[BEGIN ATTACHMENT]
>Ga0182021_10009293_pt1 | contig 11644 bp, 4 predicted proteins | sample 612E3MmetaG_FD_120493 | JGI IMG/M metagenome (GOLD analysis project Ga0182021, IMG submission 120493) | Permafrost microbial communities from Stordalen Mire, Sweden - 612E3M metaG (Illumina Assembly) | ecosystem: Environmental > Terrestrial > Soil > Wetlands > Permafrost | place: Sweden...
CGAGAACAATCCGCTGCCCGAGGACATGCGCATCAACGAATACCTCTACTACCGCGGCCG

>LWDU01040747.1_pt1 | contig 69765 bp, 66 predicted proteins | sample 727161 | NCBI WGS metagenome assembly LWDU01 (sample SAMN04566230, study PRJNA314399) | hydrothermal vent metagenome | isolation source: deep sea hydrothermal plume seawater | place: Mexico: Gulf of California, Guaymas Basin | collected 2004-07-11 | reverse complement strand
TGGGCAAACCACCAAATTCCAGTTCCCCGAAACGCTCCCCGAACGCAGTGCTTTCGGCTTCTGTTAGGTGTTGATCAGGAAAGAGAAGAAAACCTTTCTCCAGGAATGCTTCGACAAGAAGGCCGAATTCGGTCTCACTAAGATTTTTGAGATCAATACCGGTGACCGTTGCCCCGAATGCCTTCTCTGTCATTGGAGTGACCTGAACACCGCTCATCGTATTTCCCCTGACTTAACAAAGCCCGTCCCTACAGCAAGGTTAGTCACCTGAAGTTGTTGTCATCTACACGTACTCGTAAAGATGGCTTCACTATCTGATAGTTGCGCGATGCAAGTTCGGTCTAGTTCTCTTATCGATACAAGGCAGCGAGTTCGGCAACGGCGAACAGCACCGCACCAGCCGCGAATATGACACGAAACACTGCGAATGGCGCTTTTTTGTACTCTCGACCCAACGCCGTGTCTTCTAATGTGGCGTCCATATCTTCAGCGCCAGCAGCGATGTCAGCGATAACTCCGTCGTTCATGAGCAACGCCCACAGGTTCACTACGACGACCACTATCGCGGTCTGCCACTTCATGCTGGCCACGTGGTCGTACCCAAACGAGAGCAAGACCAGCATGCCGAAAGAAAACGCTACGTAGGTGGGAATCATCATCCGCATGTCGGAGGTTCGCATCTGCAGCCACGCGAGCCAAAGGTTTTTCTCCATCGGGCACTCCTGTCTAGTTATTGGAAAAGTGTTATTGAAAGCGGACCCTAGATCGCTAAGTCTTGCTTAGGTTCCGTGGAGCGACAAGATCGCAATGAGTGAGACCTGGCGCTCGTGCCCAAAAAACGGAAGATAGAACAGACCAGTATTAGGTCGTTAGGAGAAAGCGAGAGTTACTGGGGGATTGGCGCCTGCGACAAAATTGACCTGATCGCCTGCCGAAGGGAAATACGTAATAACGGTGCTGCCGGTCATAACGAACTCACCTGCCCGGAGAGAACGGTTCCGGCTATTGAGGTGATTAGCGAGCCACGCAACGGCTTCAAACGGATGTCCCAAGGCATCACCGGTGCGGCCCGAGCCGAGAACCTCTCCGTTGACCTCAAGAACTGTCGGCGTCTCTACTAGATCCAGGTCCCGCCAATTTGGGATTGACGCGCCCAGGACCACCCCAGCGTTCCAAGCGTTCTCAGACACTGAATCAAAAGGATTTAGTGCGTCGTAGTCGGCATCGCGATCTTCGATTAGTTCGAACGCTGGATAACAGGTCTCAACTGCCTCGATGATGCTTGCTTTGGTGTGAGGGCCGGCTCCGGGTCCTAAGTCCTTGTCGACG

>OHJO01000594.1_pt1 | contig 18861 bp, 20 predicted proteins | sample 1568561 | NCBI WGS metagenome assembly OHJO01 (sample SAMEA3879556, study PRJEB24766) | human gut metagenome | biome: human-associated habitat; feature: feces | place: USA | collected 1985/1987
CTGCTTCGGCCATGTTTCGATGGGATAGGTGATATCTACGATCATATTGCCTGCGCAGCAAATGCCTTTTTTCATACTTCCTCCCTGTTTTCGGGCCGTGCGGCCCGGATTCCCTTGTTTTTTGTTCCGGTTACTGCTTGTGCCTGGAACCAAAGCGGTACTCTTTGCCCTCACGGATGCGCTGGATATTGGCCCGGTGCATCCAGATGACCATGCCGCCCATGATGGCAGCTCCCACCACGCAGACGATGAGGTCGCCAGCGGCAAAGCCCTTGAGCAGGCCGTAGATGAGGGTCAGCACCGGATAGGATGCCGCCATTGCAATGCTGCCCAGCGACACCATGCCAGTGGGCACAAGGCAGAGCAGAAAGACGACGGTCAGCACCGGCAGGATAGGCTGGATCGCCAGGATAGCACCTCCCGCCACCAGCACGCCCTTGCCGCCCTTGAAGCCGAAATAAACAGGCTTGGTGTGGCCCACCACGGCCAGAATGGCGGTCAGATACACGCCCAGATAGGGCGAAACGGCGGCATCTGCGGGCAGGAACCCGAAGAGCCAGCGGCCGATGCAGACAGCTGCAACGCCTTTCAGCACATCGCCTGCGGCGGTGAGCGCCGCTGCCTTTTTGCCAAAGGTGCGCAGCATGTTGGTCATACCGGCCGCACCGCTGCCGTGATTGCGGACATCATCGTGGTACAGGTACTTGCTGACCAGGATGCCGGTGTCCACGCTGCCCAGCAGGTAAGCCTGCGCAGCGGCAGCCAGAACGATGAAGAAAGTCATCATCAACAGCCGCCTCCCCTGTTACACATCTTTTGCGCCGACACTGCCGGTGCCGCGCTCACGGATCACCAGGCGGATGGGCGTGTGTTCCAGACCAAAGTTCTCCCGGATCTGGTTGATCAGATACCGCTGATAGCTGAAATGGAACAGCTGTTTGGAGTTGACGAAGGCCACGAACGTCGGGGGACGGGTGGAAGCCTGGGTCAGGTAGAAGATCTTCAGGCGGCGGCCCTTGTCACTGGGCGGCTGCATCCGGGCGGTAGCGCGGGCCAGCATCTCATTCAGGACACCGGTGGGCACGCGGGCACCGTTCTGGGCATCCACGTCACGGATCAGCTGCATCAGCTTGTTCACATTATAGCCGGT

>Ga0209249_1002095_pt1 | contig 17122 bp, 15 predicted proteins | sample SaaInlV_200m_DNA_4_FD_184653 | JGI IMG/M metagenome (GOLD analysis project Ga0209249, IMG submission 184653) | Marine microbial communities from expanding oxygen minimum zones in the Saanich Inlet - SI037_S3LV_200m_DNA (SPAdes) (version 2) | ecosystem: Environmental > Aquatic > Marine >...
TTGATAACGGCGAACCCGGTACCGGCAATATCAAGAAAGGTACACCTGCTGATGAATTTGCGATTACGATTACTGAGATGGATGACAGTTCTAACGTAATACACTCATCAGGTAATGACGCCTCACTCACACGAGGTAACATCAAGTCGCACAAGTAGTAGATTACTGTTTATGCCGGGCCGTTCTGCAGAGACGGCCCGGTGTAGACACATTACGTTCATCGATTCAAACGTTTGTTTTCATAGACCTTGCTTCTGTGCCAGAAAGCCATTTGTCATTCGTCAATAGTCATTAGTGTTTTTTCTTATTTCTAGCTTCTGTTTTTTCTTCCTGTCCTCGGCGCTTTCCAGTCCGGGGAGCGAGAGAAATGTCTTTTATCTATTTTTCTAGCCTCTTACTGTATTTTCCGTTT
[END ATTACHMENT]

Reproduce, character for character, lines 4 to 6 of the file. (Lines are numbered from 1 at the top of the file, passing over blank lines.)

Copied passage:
TGGGCAAACCACCAAATTCCAGTTCCCCGAAACGCTCCCCGAACGCAGTGCTTTCGGCTTCTGTTAGGTGTTGATCAGGAAAGAGAAGAAAACCTTTCTCCAGGAATGCTTCGACAAGAAGGCCGAATTCGGTCTCACTAAGATTTTTGAGATCAATACCGGTGACCGTTGCCCCGAATGCCTTCTCTGTCATTGGAGTGACCTGAACACCGCTCATCGTATTTCCCCTGACTTAACAAAGCCCGTCCCTACAGCAAGGTTAGTCACCTGAAGTTGTTGTCATCTACACGTACTCGTAAAGATGGCTTCACTATCTGATAGTTGCGCGATGCAAGTTCGGTCTAGTTCTCTTATCGATACAAGGCAGCGAGTTCGGCAACGGCGAACAGCACCGCACCAGCCGCGAATATGACACGAAACACTGCGAATGGCGCTTTTTTGTACTCTCGACCCAACGCCGTGTCTTCTAATGTGGCGTCCATATCTTCAGCGCCAGCAGCGATGTCAGCGATAACTCCGTCGTTCATGAGCAACGCCCACAGGTTCACTACGACGACCACTATCGCGGTCTGCCACTTCATGCTGGCCACGTGGTCGTACCCAAACGAGAGCAAGACCAGCATGCCGAAAGAAAACGCTACGTAGGTGGGAATCATCATCCGCATGTCGGAGGTTCGCATCTGCAGCCACGCGAGCCAAAGGTTTTTCTCCATCGGGCACTCCTGTCTAGTTATTGGAAAAGTGTTATTGAAAGCGGACCCTAGATCGCTAAGTCTTGCTTAGGTTCCGTGGAGCGACAAGATCGCAATGAGTGAGACCTGGCGCTCGTGCCCAAAAAACGGAAGATAGAACAGACCAGTATTAGGTCGTTAGGAGAAAGCGAGAGTTACTGGGGGATTGGCGCCTGCGACAAAATTGACCTGATCGCCTGCCGAAGGGAAATACGTAATAACGGTGCTGCCGGTCATAACGAACTCACCTGCCCGGAGAGAACGGTTCCGGCTATTGAGGTGATTAGCGAGCCACGCAACGGCTTCAAACGGATGTCCCAAGGCATCACCGGTGCGGCCCGAGCCGAGAACCTCTCCGTTGACCTCAAGAACTGTCGGCGTCTCTACTAGATCCAGGTCCCGCCAATTTGGGATTGACGCGCCCAGGACCACCCCAGCGTTCCAAGCGTTCTCAGACACTGAATCAAAAGGATTTAGTGCGTCGTAGTCGGCATCGCGATCTTCGATTAGTTCGAACGCTGGATAACAGGTCTCAACTGCCTCGATGATGCTTGCTTTGGTGTGAGGGCCGGCTCCGGGTCCTAAGTCCTTGTCGACG

>OHJO01000594.1_pt1 | contig 18861 bp, 20 predicted proteins | sample 1568561 | NCBI WGS metagenome assembly OHJO01 (sample SAMEA3879556, study PRJEB24766) | human gut metagenome | biome: human-associated habitat; feature: feces | place: USA | collected 1985/1987
CTGCTTCGGCCATGTTTCGATGGGATAGGTGATATCTACGATCATATTGCCTGCGCAGCAAATGCCTTTTTTCATACTTCCTCCCTGTTTTCGGGCCGTGCGGCCCGGATTCCCTTGTTTTTTGTTCCGGTTACTGCTTGTGCCTGGAACCAAAGCGGTACTCTTTGCCCTCACGGATGCGCTGGATATTGGCCCGGTGCATCCAGATGACCATGCCGCCCATGATGGCAGCTCCCACCACGCAGACGATGAGGTCGCCAGCGGCAAAGCCCTTGAGCAGGCCGTAGATGAGGGTCAGCACCGGATAGGATGCCGCCATTGCAATGCTGCCCAGCGACACCATGCCAGTGGGCACAAGGCAGAGCAGAAAGACGACGGTCAGCACCGGCAGGATAGGCTGGATCGCCAGGATAGCACCTCCCGCCACCAGCACGCCCTTGCCGCCCTTGAAGCCGAAATAAACAGGCTTGGTGTGGCCCACCACGGCCAGAATGGCGGTCAGATACACGCCCAGATAGGGCGAAACGGCGGCATCTGCGGGCAGGAACCCGAAGAGCCAGCGGCCGATGCAGACAGCTGCAACGCCTTTCAGCACATCGCCTGCGGCGGTGAGCGCCGCTGCCTTTTTGCCAAAGGTGCGCAGCATGTTGGTCATACCGGCCGCACCGCTGCCGTGATTGCGGACATCATCGTGGTACAGGTACTTGCTGACCAGGATGCCGGTGTCCACGCTGCCCAGCAGGTAAGCCTGCGCAGCGGCAGCCAGAACGATGAAGAAAGTCATCATCAACAGCCGCCTCCCCTGTTACACATCTTTTGCGCCGACACTGCCGGTGCCGCGCTCACGGATCACCAGGCGGATGGGCGTGTGTTCCAGACCAAAGTTCTCCCGGATCTGGTTGATCAGATACCGCTGATAGCTGAAATGGAACAGCTGTTTGGAGTTGACGAAGGCCACGAACGTCGGGGGACGGGTGGAAGCCTGGGTCAGGTAGAAGATCTTCAGGCGGCGGCCCTTGTCACTGGGCGGCTGCATCCGGGCGGTAGCGCGGGCCAGCATCTCATTCAGGACACCGGTGGGCACGCGGGCACCGTTCTGGGCATCCACGTCACGGATCAGCTGCATCAGCTTGTTCACATTATAGCCGGT